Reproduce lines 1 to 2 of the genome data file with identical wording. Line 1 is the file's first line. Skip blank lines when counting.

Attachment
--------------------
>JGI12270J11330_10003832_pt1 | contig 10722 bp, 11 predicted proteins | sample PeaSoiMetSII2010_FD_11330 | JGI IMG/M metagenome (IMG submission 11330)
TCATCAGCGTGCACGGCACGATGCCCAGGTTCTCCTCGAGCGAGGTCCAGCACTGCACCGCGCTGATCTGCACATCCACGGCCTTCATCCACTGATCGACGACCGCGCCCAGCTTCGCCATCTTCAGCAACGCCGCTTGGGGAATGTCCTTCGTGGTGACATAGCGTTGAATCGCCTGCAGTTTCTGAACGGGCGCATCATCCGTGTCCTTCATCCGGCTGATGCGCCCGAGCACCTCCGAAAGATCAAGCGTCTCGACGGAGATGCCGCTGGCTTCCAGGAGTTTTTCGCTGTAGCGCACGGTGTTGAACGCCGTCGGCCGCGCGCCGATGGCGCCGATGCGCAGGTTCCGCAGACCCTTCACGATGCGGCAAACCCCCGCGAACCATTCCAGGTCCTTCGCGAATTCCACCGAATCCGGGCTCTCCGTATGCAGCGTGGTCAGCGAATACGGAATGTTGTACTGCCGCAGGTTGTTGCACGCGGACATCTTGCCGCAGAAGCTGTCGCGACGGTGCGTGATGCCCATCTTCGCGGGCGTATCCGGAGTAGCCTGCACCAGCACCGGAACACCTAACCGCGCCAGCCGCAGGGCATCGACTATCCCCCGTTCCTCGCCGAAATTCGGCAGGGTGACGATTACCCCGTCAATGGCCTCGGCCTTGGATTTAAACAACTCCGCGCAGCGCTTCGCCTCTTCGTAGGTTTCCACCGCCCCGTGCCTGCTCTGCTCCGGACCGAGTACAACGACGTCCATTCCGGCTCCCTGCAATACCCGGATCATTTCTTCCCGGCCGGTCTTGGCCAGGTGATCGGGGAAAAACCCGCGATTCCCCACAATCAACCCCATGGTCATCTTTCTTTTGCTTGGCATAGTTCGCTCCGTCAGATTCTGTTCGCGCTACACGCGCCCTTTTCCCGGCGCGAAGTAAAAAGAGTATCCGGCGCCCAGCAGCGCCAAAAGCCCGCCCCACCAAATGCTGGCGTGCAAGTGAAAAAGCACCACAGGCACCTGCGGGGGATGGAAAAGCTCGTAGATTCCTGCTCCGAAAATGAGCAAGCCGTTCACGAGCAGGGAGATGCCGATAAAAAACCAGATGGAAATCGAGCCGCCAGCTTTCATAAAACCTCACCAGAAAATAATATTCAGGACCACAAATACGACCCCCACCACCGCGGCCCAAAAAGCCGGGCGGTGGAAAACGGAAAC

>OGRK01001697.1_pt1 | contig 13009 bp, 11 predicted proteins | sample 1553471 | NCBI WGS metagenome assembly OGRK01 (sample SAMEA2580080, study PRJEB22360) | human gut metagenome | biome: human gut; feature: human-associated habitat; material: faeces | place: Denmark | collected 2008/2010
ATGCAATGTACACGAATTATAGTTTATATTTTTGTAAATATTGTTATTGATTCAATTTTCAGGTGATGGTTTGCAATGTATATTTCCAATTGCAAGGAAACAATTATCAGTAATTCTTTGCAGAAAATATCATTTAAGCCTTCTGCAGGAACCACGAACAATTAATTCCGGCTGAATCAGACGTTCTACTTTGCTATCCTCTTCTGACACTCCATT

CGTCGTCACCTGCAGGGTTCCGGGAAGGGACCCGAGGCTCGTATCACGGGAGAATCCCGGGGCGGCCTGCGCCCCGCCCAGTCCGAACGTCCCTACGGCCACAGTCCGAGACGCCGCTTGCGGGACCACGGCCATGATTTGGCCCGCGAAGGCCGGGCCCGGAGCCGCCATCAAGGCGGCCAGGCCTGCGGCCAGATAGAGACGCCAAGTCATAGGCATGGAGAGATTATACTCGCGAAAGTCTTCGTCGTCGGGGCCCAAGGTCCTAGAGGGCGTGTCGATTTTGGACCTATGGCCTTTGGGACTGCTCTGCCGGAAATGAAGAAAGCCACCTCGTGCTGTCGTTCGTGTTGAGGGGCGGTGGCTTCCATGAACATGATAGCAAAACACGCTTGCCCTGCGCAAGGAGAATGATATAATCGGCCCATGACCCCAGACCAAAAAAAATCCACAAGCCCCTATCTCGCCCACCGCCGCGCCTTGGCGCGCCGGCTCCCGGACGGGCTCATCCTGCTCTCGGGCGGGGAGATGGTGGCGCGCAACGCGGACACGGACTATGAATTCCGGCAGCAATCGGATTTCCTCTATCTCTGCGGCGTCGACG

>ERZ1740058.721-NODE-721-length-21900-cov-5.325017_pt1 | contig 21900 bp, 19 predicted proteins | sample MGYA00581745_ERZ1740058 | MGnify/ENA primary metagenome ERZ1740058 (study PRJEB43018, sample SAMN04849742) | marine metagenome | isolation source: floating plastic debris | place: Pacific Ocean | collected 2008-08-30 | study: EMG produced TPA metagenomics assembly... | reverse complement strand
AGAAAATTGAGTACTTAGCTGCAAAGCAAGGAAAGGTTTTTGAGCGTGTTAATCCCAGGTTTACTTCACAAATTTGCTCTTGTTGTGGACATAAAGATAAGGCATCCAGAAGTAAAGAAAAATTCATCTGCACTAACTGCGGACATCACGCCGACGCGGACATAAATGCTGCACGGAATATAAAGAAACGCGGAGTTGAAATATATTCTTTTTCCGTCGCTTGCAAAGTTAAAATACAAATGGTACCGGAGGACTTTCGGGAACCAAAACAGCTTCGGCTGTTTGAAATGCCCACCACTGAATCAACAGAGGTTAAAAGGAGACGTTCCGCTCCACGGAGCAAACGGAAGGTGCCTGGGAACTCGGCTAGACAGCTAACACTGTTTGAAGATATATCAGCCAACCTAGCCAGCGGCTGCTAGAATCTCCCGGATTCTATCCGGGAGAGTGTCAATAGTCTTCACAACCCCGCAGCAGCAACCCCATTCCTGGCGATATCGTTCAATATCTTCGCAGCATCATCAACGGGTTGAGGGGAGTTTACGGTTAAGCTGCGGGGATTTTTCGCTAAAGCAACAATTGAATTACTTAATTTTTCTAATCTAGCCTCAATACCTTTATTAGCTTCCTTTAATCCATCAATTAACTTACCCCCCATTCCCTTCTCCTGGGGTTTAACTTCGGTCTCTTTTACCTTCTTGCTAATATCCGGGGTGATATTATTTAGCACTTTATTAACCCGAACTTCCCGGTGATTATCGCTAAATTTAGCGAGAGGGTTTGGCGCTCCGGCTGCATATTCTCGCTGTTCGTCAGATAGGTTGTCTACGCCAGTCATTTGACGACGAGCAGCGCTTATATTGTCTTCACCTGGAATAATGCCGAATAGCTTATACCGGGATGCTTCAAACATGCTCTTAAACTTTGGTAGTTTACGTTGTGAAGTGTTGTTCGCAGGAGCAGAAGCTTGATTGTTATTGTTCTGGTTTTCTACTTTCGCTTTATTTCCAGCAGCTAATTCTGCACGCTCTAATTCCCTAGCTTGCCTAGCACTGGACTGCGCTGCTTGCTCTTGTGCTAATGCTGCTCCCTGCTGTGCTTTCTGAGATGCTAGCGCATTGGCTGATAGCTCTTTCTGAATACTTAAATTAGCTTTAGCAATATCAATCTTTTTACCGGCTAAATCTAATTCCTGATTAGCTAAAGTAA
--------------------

>JGI12270J11330_10003832_pt1 | contig 10722 bp, 11 predicted proteins | sample PeaSoiMetSII2010_FD_11330 | JGI IMG/M metagenome (IMG submission 11330)
TCATCAGCGTGCACGGCACGATGCCCAGGTTCTCCTCGAGCGAGGTCCAGCACTGCACCGCGCTGATCTGCACATCCACGGCCTTCATCCACTGATCGACGACCGCGCCCAGCTTCGCCATCTTCAGCAACGCCGCTTGGGGAATGTCCTTCGTGGTGACATAGCGTTGAATCGCCTGCAGTTTCTGAACGGGCGCATCATCCGTGTCCTTCATCCGGCTGATGCGCCCGAGCACCTCCGAAAGATCAAGCGTCTCGACGGAGATGCCGCTGGCTTCCAGGAGTTTTTCGCTGTAGCGCACGGTGTTGAACGCCGTCGGCCGCGCGCCGATGGCGCCGATGCGCAGGTTCCGCAGACCCTTCACGATGCGGCAAACCCCCGCGAACCATTCCAGGTCCTTCGCGAATTCCACCGAATCCGGGCTCTCCGTATGCAGCGTGGTCAGCGAATACGGAATGTTGTACTGCCGCAGGTTGTTGCACGCGGACATCTTGCCGCAGAAGCTGTCGCGACGGTGCGTGATGCCCATCTTCGCGGGCGTATCCGGAGTAGCCTGCACCAGCACCGGAACACCTAACCGCGCCAGCCGCAGGGCATCGACTATCCCCCGTTCCTCGCCGAAATTCGGCAGGGTGACGATTACCCCGTCAATGGCCTCGGCCTTGGATTTAAACAACTCCGCGCAGCGCTTCGCCTCTTCGTAGGTTTCCACCGCCCCGTGCCTGCTCTGCTCCGGACCGAGTACAACGACGTCCATTCCGGCTCCCTGCAATACCCGGATCATTTCTTCCCGGCCGGTCTTGGCCAGGTGATCGGGGAAAAACCCGCGATTCCCCACAATCAACCCCATGGTCATCTTTCTTTTGCTTGGCATAGTTCGCTCCGTCAGATTCTGTTCGCGCTACACGCGCCCTTTTCCCGGCGCGAAGTAAAAAGAGTATCCGGCGCCCAGCAGCGCCAAAAGCCCGCCCCACCAAATGCTGGCGTGCAAGTGAAAAAGCACCACAGGCACCTGCGGGGGATGGAAAAGCTCGTAGATTCCTGCTCCGAAAATGAGCAAGCCGTTCACGAGCAGGGAGATGCCGATAAAAAACCAGATGGAAATCGAGCCGCCAGCTTTCATAAAACCTCACCAGAAAATAATATTCAGGACCACAAATACGACCCCCACCACCGCGGCCCAAAAAGCCGGGCGGTGGAAAACGGAAAC